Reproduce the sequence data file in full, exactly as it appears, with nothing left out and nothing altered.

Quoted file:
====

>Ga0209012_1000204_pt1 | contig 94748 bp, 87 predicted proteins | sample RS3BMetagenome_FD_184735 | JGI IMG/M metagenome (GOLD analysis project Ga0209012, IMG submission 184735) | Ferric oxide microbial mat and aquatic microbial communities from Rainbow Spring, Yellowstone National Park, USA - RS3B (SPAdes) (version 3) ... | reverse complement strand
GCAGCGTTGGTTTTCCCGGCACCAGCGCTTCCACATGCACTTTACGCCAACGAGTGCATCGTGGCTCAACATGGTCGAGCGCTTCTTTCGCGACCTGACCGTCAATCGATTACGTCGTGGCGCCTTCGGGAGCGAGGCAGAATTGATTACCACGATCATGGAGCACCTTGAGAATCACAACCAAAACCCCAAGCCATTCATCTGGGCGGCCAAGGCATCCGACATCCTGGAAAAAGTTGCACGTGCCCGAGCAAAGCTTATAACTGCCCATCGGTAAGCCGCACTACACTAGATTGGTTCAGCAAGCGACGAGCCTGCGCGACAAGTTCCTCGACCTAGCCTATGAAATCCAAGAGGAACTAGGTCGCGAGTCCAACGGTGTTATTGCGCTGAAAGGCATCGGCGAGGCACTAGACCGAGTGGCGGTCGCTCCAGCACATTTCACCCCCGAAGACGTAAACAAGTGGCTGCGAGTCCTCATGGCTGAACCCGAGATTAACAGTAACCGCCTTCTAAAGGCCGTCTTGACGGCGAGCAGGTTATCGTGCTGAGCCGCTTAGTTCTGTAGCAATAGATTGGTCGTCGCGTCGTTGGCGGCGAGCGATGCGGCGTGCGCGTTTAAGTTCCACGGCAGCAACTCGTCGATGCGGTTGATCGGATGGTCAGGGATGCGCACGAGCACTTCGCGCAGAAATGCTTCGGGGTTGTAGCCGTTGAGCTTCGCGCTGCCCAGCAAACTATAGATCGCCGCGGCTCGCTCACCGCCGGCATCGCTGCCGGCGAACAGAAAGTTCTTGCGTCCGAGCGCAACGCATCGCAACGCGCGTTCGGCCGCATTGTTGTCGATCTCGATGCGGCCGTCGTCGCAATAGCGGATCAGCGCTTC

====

>Ga0209012_1000204_pt1 | contig 94748 bp, 87 predicted proteins | sample RS3BMetagenome_FD_184735 | JGI IMG/M metagenome (GOLD analysis project Ga0209012, IMG submission 184735) | Ferric oxide microbial mat and aquatic microbial communities from Rainbow Spring, Yellowstone National Park, USA - RS3B (SPAdes) (version 3) ... | reverse complement strand
GCAGCGTTGGTTTTCCCGGCACCAGCGCTTCCACATGCACTTTACGCCAACGAGTGCATCGTGGCTCAACATGGTCGAGCGCTTCTTTCGCGACCTGACCGTCAATCGATTACGTCGTGGCGCCTTCGGGAGCGAGGCAGAATTGATTACCACGATCATGGAGCACCTTGAGAATCACAACCAAAACCCCAAGCCATTCATCTGGGCGGCCAAGGCATCCGACATCCTGGAAAAAGTTGCACGTGCCCGAGCAAAGCTTATAACTGCCCATCGGTAAGCCGCACTACACTAGATTGGTTCAGCAAGCGACGAGCCTGCGCGACAAGTTCCTCGACCTAGCCTATGAAATCCAAGAGGAACTAGGTCGCGAGTCCAACGGTGTTATTGCGCTGAAAGGCATCGGCGAGGCACTAGACCGAGTGGCGGTCGCTCCAGCACATTTCACCCCCGAAGACGTAAACAAGTGGCTGCGAGTCCTCATGGCTGAACCCGAGATTAACAGTAACCGCCTTCTAAAGGCCGTCTTGACGGCGAGCAGGTTATCGTGCTGAGCCGCTTAGTTCTGTAGCAATAGATTGGTCGTCGCGTCGTTGGCGGCGAGCGATGCGGCGTGCGCGTTTAAGTTCCACGGCAGCAACTCGTCGATGCGGTTGATCGGATGGTCAGGGATGCGCACGAGCACTTCGCGCAGAAATGCTTCGGGGTTGTAGCCGTTGAGCTTCGCGCTGCCCAGCAAACTATAGATCGCCGCGGCTCGCTCACCGCCGGCATCGCTGCCGGCGAACAGAAAGTTCTTGCGTCCGAGCGCAACGCATCGCAACGCGCGTTCGGCCGCATTGTTGTCGATCTCGATGCGGCCGTCGTCGCAATAGCGGATCAGCGCTTC